The 2021 model year represents the first phase of Greenhouse Gas (GHG) Phase 2 emissions requirements, new measures that step up from the current level – which were enacted for the 2017 model year – and increase incrementally in model-year 2024 before phasing in completely by model-year 2027.
Once fully phased-in, according to the Environmental Protection Agency (EPA), the standards will achieve up to 24% lower CO2 emissions and fuel consumption compared to Phase 1.
Air quality regulations are nothing new to this industry, but the years ahead could be far more complex than slapping on an aftertreatment system and filling up a DEF tank.
California’s Air Resources Board (CARB) in June passed a rule calling for all commercial trucks and vans sold in the state to be zero-emissions by 2045. Half of all trucks sold in The Golden State must be zero-emissions by 2035, and OEMs are charged with getting some sales of zero-emissions units off the ground by 2024.
The biggest ecological concern of my childhood was a hole in the ozone layer – an environmental anomaly caused by aerosol sprays and Styrofoam McDLT containers, or so I thought. If you bought hairspray in the mid-’80s in Midfield, Alabama, there is a better-than-average chance that I watched you place it in your buggy with scorn.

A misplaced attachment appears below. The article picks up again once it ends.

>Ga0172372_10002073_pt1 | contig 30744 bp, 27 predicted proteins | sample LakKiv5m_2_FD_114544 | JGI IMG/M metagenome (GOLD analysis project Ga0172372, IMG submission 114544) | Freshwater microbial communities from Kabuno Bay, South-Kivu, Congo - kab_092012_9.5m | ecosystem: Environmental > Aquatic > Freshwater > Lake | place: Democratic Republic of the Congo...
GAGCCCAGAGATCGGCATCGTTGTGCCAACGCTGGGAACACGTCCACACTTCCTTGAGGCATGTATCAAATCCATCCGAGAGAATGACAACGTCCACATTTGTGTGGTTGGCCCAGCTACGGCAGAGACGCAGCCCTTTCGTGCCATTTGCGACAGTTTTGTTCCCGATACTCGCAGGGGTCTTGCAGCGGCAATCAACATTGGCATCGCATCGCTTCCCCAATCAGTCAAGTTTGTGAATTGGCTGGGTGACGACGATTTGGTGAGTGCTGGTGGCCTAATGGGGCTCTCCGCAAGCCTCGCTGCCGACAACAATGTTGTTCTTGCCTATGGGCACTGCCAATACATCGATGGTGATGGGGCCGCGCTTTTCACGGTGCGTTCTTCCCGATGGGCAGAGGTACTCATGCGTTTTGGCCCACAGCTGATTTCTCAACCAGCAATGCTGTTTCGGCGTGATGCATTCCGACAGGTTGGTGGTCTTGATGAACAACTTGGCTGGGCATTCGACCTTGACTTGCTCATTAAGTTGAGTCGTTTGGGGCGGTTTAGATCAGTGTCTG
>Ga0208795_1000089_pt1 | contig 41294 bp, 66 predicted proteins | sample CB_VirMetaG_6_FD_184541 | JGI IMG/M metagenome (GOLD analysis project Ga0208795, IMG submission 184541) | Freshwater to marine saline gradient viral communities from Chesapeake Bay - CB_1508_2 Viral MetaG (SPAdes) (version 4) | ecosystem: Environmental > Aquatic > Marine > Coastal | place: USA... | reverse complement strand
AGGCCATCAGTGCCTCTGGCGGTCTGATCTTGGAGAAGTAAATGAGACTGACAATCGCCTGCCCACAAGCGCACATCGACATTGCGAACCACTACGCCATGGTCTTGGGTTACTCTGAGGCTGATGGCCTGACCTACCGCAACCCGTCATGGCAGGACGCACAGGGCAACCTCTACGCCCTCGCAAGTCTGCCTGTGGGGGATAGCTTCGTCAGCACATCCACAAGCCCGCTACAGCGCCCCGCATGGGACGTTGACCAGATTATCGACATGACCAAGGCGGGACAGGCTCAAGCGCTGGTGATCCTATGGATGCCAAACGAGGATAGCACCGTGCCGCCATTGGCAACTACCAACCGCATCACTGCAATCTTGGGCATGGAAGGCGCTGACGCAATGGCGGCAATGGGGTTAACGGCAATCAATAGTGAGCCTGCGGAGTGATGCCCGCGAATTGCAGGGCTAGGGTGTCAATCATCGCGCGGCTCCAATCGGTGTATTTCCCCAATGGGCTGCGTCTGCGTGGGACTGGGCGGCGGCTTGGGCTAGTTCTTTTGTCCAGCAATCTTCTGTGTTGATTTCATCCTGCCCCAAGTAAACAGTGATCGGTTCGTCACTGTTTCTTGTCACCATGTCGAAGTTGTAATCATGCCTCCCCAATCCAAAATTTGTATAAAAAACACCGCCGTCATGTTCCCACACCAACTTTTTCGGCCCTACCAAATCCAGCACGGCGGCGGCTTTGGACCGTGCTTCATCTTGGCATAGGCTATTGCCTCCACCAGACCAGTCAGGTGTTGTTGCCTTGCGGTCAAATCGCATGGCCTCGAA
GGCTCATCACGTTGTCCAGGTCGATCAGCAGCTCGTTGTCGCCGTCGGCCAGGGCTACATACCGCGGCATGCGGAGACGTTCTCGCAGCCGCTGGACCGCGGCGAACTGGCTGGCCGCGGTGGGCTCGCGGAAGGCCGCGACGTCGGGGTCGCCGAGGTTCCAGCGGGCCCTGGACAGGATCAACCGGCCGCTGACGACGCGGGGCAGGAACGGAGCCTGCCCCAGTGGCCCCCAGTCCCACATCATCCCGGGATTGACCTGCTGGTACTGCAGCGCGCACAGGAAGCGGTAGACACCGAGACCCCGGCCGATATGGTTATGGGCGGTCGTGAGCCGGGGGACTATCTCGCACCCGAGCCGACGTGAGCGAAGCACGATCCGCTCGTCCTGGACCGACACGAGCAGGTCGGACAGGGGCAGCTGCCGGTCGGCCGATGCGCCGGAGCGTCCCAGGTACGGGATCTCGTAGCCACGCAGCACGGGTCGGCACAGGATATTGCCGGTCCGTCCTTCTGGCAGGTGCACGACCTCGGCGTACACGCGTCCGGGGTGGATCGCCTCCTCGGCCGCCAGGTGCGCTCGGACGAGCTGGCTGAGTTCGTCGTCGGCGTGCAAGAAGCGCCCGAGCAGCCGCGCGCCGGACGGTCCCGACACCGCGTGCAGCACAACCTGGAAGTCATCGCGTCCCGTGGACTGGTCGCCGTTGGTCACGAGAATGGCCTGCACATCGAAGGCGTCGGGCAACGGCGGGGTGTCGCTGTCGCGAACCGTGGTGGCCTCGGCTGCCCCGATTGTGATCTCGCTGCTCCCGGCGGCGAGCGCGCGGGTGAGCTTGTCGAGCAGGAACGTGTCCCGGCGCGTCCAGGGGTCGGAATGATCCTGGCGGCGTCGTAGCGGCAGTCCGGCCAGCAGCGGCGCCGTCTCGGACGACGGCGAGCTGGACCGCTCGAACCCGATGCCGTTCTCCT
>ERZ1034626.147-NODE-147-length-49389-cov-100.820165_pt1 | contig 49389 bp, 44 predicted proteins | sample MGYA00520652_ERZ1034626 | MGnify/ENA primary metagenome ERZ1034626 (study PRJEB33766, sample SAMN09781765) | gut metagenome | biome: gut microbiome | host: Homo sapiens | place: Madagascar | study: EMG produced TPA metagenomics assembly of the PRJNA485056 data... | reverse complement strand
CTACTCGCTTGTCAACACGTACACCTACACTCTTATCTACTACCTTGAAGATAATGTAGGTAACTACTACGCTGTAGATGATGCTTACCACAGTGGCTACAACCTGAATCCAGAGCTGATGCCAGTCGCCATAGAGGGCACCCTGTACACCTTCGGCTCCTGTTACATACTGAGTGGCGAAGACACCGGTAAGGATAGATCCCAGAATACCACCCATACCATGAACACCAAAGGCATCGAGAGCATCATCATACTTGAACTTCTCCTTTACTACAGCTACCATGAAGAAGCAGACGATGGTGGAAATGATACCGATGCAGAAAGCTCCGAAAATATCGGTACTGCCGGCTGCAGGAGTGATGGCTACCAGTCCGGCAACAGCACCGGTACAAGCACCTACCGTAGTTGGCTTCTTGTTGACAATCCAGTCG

We’re still waging war on behalf of Mother Earth 30 years after McDonald’s forewent keeping the hot, hot and the cool, cool.
By the late ’90s, use of chlorofluorocarbons – the chemicals that were actually degrading the ozone layer (apologies to McDonald’s) – as a propellant and coolant had all but stopped, and the atmosphere had begun healing itself. We don’t always need government to step in and tell us there’s a better way, but sometimes it clearly doesn’t hurt.
Heavy trucks are responsible for 80% of smog-forming emissions in the State of California and 50% of the state’s GHG emissions. California issued 186 smog alerts in 1967 – the year CARB was founded – compared to none last year.
In August, CARB adopted an ultra-low-NOx emissions rule for trucks that will take effect in 2024 and could soon finalize new requirements for zero-emissions truck purchases, refrigerated trailer electric stand-by and a statewide truck inspection and maintenance program.
In addition, new mandated extended warranty requirements are coming into play in California effective in 2022. California’s regulatory agenda often creates a precedent and template for other states, but when federal and state agencies don’t follow suit, it creates a patchwork of regulations and rules that can be difficult to navigate.
“Different standards will drive different product offerings between California and the rest of the U.S.,” said Melina Kennedy, Cummins’ vice president of product compliance and regulatory affairs. That “[makes] planning product planning needs challenging,” she said.
Kennedy was one of several speakers discussing CARB versus EPA regulations this week as part of American Trucking Associations’ virtual Management Conference & Exhibition.